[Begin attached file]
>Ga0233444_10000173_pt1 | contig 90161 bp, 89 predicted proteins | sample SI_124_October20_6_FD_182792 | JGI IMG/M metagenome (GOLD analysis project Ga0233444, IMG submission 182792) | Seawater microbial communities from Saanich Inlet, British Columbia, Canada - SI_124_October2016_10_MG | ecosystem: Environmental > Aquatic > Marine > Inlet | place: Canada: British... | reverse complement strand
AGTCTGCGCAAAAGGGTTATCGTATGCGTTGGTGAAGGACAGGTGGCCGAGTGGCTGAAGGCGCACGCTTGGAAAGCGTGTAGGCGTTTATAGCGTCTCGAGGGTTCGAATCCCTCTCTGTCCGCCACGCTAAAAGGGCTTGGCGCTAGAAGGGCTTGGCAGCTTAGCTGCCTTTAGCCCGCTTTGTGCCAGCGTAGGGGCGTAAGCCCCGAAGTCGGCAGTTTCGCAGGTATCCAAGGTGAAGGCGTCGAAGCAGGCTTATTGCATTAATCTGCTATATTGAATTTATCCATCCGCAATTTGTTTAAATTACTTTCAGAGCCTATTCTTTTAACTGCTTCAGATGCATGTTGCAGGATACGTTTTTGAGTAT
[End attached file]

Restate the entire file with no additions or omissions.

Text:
>Ga0233444_10000173_pt1 | contig 90161 bp, 89 predicted proteins | sample SI_124_October20_6_FD_182792 | JGI IMG/M metagenome (GOLD analysis project Ga0233444, IMG submission 182792) | Seawater microbial communities from Saanich Inlet, British Columbia, Canada - SI_124_October2016_10_MG | ecosystem: Environmental > Aquatic > Marine > Inlet | place: Canada: British... | reverse complement strand
AGTCTGCGCAAAAGGGTTATCGTATGCGTTGGTGAAGGACAGGTGGCCGAGTGGCTGAAGGCGCACGCTTGGAAAGCGTGTAGGCGTTTATAGCGTCTCGAGGGTTCGAATCCCTCTCTGTCCGCCACGCTAAAAGGGCTTGGCGCTAGAAGGGCTTGGCAGCTTAGCTGCCTTTAGCCCGCTTTGTGCCAGCGTAGGGGCGTAAGCCCCGAAGTCGGCAGTTTCGCAGGTATCCAAGGTGAAGGCGTCGAAGCAGGCTTATTGCATTAATCTGCTATATTGAATTTATCCATCCGCAATTTGTTTAAATTACTTTCAGAGCCTATTCTTTTAACTGCTTCAGATGCATGTTGCAGGATACGTTTTTGAGTAT